Esther Parada, 67, Oak Park artist and activist
Esther Parada, longtime Oak Park resident, died in her Chicago home from cancer on Oct. 19, 2005, at the age of 67. She had been battling gastrointestinal stromal cell cancer for three years. She lived in Oak Park from 1977 to 1993, and “loved Oak Park,” said son Adam Wilson.

Esther had been heavily involved in melding political and social issues with art. She had been a photography professor at the University of Illinois Chicago’s School of Art and Design since 1974, bringing her passion for art and social awareness to the classroom. She served in the U.S. Peace Corps as an art instructor in Sucre, Bolivia, during her 20s. While at the Escuela de Artes Plasticas Universidad de San Francisco Xavier, she began to work as much as she could with her camera. “She used her art to preserve history. She wanted to make the world a better place and enhance understanding,” said her sister, Susan Peters.

Her work is displayed in the Museum of Modern Art in New York, the Art Institute of Chicago, and the Museum of Fine Arts in Houston. She won awards and received many honors for her works. Esther’s latest works explored the connections between horticultural and cultural history, most notably her latest, which is at Gallery 312 in Chicago. It is titled “When the Bough Breaks,” a meditation about Elm trees, including Oak Park’s. “It was kind of a metaphor for the diversification of what it means to have a family,” said Wilson.

“In her last years during her struggle with cancer, she had time to meditate on her accomplishments and shortcomings as a mom, and made respectable efforts to reconcile them,” said Wilson, who was Parada’s only child. “It gave her a level of peace.” In addition to her son, Parada is survived by her brother, Benjamin Glaser; her sisters, Susan Peters and Margo Davion; and four nieces and nephews. A memorial service was held Oct. 24 at Unity Temple in Oak Park.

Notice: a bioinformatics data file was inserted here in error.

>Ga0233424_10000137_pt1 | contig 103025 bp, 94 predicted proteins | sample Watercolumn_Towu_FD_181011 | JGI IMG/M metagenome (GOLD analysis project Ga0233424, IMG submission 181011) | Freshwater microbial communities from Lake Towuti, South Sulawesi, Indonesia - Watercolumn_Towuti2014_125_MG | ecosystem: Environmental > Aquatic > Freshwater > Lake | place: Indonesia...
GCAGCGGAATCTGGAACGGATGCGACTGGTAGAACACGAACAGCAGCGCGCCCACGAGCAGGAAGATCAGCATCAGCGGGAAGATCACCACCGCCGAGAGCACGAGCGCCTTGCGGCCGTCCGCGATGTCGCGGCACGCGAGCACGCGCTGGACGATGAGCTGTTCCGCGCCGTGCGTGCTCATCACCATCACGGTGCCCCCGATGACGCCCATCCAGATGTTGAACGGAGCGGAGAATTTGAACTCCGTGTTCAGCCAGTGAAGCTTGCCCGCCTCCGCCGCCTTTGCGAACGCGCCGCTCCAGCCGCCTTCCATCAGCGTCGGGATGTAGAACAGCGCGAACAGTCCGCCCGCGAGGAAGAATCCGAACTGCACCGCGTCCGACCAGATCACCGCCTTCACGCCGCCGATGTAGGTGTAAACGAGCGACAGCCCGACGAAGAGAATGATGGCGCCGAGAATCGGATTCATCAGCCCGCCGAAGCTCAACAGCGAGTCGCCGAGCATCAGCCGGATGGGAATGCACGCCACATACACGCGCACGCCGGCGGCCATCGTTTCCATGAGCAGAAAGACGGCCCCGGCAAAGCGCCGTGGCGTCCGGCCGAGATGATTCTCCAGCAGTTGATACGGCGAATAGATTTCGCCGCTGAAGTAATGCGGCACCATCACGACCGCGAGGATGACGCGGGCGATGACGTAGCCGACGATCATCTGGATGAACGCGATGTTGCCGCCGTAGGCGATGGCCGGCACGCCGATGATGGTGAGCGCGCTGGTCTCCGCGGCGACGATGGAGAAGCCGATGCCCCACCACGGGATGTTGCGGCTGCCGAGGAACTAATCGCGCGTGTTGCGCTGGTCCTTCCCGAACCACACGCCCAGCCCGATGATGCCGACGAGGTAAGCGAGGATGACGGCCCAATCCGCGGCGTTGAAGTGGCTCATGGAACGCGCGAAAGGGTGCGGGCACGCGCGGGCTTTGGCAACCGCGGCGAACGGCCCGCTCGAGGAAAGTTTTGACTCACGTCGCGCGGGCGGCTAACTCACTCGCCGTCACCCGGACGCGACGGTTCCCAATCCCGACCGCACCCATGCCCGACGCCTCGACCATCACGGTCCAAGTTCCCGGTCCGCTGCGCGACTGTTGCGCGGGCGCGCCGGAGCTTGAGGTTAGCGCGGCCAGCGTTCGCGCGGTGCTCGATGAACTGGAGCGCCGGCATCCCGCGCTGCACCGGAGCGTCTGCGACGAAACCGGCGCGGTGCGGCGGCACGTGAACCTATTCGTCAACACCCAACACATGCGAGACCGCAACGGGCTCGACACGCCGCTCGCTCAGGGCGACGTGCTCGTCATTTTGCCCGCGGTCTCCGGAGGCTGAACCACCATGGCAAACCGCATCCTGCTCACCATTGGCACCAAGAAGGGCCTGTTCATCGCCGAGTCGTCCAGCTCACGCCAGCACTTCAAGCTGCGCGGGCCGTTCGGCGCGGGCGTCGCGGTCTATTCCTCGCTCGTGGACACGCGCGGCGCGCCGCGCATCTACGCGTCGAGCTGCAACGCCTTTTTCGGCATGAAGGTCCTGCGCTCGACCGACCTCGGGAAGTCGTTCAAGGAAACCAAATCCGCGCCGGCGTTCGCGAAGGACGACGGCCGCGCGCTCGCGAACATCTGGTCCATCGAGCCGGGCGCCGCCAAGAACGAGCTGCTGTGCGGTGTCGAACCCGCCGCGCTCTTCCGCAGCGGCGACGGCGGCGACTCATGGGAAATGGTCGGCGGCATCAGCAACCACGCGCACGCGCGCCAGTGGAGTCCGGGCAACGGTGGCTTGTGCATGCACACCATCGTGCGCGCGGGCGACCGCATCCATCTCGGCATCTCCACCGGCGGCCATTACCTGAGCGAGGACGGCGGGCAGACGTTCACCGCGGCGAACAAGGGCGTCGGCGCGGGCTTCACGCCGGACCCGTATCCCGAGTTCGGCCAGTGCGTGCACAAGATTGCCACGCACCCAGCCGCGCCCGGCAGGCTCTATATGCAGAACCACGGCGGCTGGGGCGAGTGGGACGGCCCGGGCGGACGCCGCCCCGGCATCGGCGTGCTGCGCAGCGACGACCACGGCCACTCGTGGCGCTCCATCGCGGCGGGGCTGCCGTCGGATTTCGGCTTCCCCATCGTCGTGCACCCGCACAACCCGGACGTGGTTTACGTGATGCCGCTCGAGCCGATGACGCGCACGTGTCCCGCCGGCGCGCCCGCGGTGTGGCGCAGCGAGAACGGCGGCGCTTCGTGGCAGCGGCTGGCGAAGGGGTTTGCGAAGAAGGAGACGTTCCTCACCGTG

Sylvester Kuenster, 93, St. Edmund parishioner
Sylvester “Steve” Kuenster died on Oct. 20, 2005. He had been a resident of Oak Park for more than 56 years. Born on Sept. 14, 1912 in Cassville, Wis., he was an alumnus of Loras College, and later served as staff sergeant and aerial gunnery instructor in the Army-Air Corps during World War II. He worked for Public Service and Northern Illinois Gas companies. An usher and active member of St. Edmund Catholic Church in Oak Park, he was also a member of the Oak Park Arms Men’s Club. He enjoyed bowling and ballroom dancing and was an avid bridge player.

Sylvester Kuenster was married 60 years to Helen (McManmon) Kuenster. He is survived by his children, John (Mary Fran), Greg (Songliu), Mary Jo (Charles Bassett), Angele (Don Gardner), Virginia (Charles) Yarbrough, Lenore (Gerald) Siemer, Maureen (Jean-Pierre Charmant), Mark, and Margory (Reed “Skip” Hobbs); his grandchildren, Katie (Jason), Ann, Maggie (Mike), John Jr. (Wendy) Julia, Marie, Scott (Shell), Ami, Lora, Elliot, Tom, Steve, Audrey, David, Michael, Christopher and Jake; his great-grandchildren, Brody, Abby, John III, Ella, Mallory and Jackson; his sister, Florence Grund; brother-in-law Jim Anderson; sisters-in-law Betty Kuenster, Marguerite McManmon, Mary Lenore McManmon, CSJ, Eleanor McManmon Daly, and Lorraine McManmon; and many nieces and nephews. He was preceded in death by his brothers, Karl and Julius “Judy” Kuenster; brothers-in-law Joe Grund and John McManmon; sisters-in-law Caroline Kuenster and Catherine Anderson; and great-granddaughter, Ellen Marie Krozel.

Visitation was held at Drechsler, Brown & Williams Funeral Home in Oak Park. Funeral Mass was celebrated at St. Edmund Church in Oak Park on Oct. 24. Eight of his grandsons were pallbearers. Interment with a military honor guard followed at Queen of Heaven Cemetery in Hillside where his grandson, Jacob Hobbs, played Taps.


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